The Mehlville Fire Protection District Board of Directors voted unanimously last week to adopt a 2014 budget that projects a surplus of more than $627,000.
The budget anticipates revenues of $19,526,104 with projected expenditures of $18,898,706 — a surplus of $627,308.
In September, the Board of Directors discussed a preliminary 2014 budget and voted to establish a 2013 “blended” tax rate of 70.8 cents per $100 of assessed valuation.
Projected revenues for 2014 remain unchanged from the preliminary budget, while anticipated expenditures decreased by $205,600.
The district’s 2013 budget projects revenues of $20,145,683 with anticipated expenditures of $19,363,775 — a surplus of $781,908.
Chief Financial Officer Brian Bond told the board Dec. 18, “… Subsequent to that review of the preliminary budget, we’ve received some final information regarding health insurance renewals, workers’ compensation premiums, property/casualty insurance premiums. We’ve also had a few changes in staffing …”
For 2013, the fire district’s total assessed valuation decreased to $2,227,618,170 from 2012’s total assessed valuation of $2,298,114,885, according to Bond.
Regarding revenues, he said, “… As we discussed back in September, with the substantial decrease in the assessment of the property values, we are looking at a pretty substantial reduction in the tax revenue that will be available to support the operations and capital expenditures for 2014. Looking at the tax rates with no voluntary reductions, (they) will generate $16.4 million of tax revenue, which is a net $420,000 decrease over the prior year’s budget …”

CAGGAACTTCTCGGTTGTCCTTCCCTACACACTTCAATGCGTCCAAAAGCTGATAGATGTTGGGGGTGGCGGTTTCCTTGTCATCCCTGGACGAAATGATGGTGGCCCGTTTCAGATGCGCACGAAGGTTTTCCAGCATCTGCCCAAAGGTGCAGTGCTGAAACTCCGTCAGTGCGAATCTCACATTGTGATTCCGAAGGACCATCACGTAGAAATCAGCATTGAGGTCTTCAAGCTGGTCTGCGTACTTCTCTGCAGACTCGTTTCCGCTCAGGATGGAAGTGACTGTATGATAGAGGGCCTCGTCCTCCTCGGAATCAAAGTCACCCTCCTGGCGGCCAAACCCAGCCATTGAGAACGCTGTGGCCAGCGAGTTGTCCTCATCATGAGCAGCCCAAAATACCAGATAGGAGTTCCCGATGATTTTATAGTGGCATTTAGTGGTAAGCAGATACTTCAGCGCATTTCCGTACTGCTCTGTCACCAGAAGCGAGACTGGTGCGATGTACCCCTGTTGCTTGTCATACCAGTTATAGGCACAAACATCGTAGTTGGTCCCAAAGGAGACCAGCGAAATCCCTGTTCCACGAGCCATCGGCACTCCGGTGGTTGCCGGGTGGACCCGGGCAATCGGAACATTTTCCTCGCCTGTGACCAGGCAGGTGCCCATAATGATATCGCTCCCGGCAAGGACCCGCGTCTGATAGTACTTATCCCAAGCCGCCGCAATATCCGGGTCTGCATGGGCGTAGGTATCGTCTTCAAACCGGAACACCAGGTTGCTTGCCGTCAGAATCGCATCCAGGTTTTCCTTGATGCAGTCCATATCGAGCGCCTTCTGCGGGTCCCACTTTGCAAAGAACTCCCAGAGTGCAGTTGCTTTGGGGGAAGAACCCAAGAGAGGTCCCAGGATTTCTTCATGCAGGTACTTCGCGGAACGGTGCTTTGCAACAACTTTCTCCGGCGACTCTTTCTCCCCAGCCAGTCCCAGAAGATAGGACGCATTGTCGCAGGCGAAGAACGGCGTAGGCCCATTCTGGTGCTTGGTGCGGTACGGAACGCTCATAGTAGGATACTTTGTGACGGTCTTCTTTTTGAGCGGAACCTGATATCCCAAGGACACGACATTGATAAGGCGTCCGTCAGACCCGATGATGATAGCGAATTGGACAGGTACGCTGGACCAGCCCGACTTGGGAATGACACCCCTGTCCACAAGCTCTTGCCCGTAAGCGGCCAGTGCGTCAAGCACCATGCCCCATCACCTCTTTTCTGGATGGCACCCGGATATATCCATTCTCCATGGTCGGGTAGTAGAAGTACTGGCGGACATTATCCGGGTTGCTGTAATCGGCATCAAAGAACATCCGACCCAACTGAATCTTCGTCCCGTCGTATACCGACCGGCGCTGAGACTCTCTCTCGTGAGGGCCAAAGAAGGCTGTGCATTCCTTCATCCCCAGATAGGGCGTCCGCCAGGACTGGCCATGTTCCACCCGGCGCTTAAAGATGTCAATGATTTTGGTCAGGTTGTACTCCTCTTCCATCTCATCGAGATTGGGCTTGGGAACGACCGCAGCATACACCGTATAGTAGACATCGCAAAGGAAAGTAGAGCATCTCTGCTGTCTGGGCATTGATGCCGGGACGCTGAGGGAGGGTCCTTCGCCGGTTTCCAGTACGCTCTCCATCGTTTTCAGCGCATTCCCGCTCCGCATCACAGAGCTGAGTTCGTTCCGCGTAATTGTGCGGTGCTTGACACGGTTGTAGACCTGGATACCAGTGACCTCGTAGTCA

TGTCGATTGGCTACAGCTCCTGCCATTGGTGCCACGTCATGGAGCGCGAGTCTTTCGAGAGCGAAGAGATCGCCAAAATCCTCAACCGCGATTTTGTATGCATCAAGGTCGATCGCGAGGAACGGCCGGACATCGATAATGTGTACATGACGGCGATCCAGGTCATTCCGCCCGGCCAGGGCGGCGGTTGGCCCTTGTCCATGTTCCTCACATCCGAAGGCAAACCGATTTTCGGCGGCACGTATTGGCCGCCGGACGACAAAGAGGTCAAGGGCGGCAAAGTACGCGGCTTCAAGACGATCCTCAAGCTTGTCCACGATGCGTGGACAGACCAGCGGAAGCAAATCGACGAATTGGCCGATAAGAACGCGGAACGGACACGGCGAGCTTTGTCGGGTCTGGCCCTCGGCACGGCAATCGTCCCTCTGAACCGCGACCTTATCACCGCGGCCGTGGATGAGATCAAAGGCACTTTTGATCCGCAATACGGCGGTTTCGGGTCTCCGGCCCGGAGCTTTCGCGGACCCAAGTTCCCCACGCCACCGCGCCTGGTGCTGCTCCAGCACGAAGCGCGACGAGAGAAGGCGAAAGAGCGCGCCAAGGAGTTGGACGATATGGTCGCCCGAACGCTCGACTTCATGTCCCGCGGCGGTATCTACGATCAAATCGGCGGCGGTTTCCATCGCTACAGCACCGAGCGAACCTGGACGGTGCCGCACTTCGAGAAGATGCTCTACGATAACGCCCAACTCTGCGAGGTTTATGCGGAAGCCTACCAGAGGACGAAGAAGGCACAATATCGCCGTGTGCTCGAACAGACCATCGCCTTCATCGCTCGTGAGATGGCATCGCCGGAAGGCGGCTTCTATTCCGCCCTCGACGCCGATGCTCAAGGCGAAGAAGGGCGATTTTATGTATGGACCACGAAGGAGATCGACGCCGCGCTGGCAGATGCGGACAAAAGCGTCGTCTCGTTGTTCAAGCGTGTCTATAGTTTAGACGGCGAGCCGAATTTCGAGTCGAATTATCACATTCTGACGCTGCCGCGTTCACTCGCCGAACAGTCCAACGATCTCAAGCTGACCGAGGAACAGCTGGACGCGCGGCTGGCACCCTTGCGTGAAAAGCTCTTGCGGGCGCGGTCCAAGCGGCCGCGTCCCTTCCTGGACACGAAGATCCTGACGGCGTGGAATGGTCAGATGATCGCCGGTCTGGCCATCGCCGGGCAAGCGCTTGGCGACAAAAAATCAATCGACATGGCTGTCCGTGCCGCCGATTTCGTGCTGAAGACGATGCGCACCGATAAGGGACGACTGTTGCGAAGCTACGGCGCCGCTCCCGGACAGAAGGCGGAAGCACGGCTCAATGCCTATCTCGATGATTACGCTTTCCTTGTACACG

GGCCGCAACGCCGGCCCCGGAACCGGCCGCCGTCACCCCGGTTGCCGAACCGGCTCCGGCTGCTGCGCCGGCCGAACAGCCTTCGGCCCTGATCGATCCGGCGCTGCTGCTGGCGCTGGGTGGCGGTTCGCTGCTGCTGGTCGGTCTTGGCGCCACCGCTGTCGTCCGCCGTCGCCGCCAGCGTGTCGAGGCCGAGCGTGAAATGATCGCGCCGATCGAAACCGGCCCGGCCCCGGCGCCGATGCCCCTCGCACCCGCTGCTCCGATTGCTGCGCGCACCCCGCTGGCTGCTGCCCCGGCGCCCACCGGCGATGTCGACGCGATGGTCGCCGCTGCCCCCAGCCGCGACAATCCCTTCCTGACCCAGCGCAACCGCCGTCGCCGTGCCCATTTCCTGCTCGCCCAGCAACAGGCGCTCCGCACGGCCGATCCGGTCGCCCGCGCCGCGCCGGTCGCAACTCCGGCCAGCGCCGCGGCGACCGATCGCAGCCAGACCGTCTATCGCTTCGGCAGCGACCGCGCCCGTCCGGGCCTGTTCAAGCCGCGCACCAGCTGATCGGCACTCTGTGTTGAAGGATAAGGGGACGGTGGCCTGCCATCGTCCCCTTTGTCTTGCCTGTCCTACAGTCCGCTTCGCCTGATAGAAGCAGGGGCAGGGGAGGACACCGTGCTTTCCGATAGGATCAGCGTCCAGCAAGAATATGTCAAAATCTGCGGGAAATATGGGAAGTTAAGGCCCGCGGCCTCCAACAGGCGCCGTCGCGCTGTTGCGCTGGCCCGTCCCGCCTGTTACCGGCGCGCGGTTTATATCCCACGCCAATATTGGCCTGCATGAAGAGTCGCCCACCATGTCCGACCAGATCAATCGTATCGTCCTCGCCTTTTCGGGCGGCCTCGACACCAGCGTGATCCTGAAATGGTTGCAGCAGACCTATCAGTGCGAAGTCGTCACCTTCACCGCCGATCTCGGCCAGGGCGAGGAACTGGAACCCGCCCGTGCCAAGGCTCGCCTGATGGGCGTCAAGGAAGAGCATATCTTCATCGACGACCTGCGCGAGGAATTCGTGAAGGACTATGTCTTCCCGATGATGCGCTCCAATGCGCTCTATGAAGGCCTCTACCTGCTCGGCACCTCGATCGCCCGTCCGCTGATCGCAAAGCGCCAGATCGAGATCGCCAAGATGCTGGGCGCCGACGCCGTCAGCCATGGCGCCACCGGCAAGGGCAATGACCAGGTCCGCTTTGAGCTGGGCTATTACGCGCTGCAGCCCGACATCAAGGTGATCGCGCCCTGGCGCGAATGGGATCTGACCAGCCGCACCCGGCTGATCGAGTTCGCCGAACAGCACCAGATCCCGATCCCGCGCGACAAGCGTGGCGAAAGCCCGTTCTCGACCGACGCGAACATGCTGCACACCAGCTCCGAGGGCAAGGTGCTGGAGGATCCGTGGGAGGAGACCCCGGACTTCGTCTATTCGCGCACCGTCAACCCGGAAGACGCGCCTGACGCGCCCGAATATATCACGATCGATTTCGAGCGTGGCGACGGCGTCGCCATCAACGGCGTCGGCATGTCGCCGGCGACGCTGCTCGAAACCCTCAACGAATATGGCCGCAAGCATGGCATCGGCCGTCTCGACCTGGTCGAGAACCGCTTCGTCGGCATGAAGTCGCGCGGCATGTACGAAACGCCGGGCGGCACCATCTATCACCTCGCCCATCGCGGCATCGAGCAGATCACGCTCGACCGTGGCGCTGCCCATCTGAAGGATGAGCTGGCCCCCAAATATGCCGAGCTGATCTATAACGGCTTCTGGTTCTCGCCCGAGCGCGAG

Another decrease in revenue includes a non-recurring Federal Emergency Management Agency grant of $340,000 for the purchase of self-contained breathing apparatus devices for firefighters.
“We are looking to transfer $1.3 million to the capital fund to address specific capital expenditures in 2014,” he said. “Some of the highlights there would include $650,000 for a pumper, $180,000 for an ambulance, a $100,000 reserve for future construction. We had hoped initially with the preliminary budget to have $150,000, but I’m looking at the actual figures — we’ve been limited to only reserving $100,000.
“(We’re) also reserving $105,000 for future fire apparatus. Again, that was an item we had initially hoped to reserve $150,000, but we’ve had to reduce that one as well.”
In addition, $350,000 will be transferred to the pension fund to address current shortfalls and increase reserves for future underfunded disability payments, according to Bond.
Regarding expenditures, the CFO said, “The salary expense that is projected for 2014 reflects a decrease of $113,000 over 2013. That’s primarily due to the attrition of three employees … In addition, there are no increases to rates of pay scheduled for 2014 other than those employees that will have the natural progression of a step increase as they move from one level to the next within their first few years of employment …”
Because of the attrition of three employees, unscheduled overtime has been in-creased by $50,000 so the district can continue to operate the sixth ambulance.
The cost of the district’s workers’ compensation increased by $132,000 based on its new premium, according to Bond. For 2014, the cost of health benefits for district employees will increase by $13,035.
In addition, a total of $287,000 will be used for debt service on certificates of participation issued in 2000 to fund the expansion and renovation of the district’s No. 5 firehouse and administrative headquarters.
“… The budget as it stands, forecasts in total $627,000 of excess of revenue over expenditures,” Bond said. “That excess is allocated to the three major funds — $283,000 will be funding future disability payment obligations, $262,000 is funding future unknown dispatching-related expenses, and in the general fund, there’s an excess of $71,000 that will be used to address unforeseen expenses or needs that may arise in 2014.”